Monday, May 20, 2019

Courageous Kids day at Great America

SUMMARY: A learning photographic experience
Backfill: From Facebook, posted May 12ish.

For families with kids with cancer. On Mother's Day. Courageous Kids sets up a whole special area of activities and music and celebrity visits and free food and free family portraits by pro photographers. I went along as an assistant photog and for the opportunity to learn more about posing groups of people so the group looks special. Learned a bunch; now I are a portrait photographist. (I wish I were that good...)

The photo organizer had 4 groups of photographers with 4 people in each group.  Our group photographed 50 families. I'm exhausted. But really an excellent experience.

For personal shots (like these), rule was, no recognizable faces. I didn't take many photos. Could've taken more, of just the clothing, for example, with permission. Quite a few families came wearing matching t-shirts such as "Sophie's Supporters" or "Jose's Team" or "Fuck Lukemia" (yes, really. I cheered).

Ever wonder what Great America stashes in its back parking lots? Well, here's a delightful sampling.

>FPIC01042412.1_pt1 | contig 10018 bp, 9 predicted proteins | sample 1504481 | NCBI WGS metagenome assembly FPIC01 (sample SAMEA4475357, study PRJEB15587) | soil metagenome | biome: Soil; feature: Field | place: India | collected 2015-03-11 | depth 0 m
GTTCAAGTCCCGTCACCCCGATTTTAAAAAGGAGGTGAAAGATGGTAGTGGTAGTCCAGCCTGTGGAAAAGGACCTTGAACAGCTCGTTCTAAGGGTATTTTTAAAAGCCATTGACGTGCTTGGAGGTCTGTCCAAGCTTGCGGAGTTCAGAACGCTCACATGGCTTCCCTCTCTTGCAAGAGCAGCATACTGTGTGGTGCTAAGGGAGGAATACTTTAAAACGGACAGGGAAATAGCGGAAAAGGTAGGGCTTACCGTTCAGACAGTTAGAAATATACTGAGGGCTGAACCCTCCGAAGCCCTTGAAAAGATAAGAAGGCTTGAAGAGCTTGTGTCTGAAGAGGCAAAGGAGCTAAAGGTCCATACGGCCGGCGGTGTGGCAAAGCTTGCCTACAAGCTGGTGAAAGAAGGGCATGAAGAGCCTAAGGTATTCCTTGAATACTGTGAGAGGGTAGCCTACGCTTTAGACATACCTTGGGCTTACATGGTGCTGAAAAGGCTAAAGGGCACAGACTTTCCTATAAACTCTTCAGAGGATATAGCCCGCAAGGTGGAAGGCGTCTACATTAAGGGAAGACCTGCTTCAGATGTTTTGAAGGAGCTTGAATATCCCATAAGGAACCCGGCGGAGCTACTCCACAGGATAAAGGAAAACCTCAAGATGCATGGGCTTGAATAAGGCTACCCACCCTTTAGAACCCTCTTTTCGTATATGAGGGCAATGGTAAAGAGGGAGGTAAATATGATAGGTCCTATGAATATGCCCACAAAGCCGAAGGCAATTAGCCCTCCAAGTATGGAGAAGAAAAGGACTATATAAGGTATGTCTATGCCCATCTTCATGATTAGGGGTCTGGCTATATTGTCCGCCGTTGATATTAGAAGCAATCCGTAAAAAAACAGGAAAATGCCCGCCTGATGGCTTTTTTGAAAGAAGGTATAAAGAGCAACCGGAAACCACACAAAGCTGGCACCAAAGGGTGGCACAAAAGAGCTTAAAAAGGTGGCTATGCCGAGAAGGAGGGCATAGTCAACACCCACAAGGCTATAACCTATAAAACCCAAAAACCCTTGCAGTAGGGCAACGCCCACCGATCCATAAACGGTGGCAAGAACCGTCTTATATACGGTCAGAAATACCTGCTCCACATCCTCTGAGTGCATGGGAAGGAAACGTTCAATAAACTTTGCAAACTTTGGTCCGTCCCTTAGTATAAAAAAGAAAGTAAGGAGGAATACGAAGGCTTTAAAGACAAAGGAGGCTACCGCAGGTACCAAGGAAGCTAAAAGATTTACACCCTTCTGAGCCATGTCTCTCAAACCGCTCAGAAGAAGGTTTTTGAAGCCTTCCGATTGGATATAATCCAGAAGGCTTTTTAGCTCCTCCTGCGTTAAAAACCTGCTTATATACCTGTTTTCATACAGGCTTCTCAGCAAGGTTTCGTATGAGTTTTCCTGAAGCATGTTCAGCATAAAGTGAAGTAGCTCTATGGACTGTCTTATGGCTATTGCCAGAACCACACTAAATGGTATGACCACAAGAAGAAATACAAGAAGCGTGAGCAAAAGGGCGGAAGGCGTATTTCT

Hats for volunteers! In pretty much my favorite color!


Oh Em Gee! My retirement home, right here! Favorite *favorite* colors!!!


Where I checked in.



The team captain pro (Annie) in our little group of 4four came prepared with a couple of ways to try to draw kids' (and adults') attention to the camera. I like this. She even came prepared with tape for sticking it. (The camera gear belonged to the other pro in our group, Iryna.) The background overflows with the colors of parts of the obstacle course and the birdhouse-building tables.


My swag, such as it is. (I turned in the nifty zippered badge holder at the end of the day, since I have no other need for it.)


One of the stations for kids was building and painting birdhouses. Beautiful colors!


Loved the rainbow one!





2 comments:

  1. I saw this on FB. I bet it was a lot of fun and a bit of heartache all rolled into one.

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    1. I tried to focus on how much fun the kids and families seemed to be having. Which was really the whole point of the day: Take everyone's minds off the cancer.

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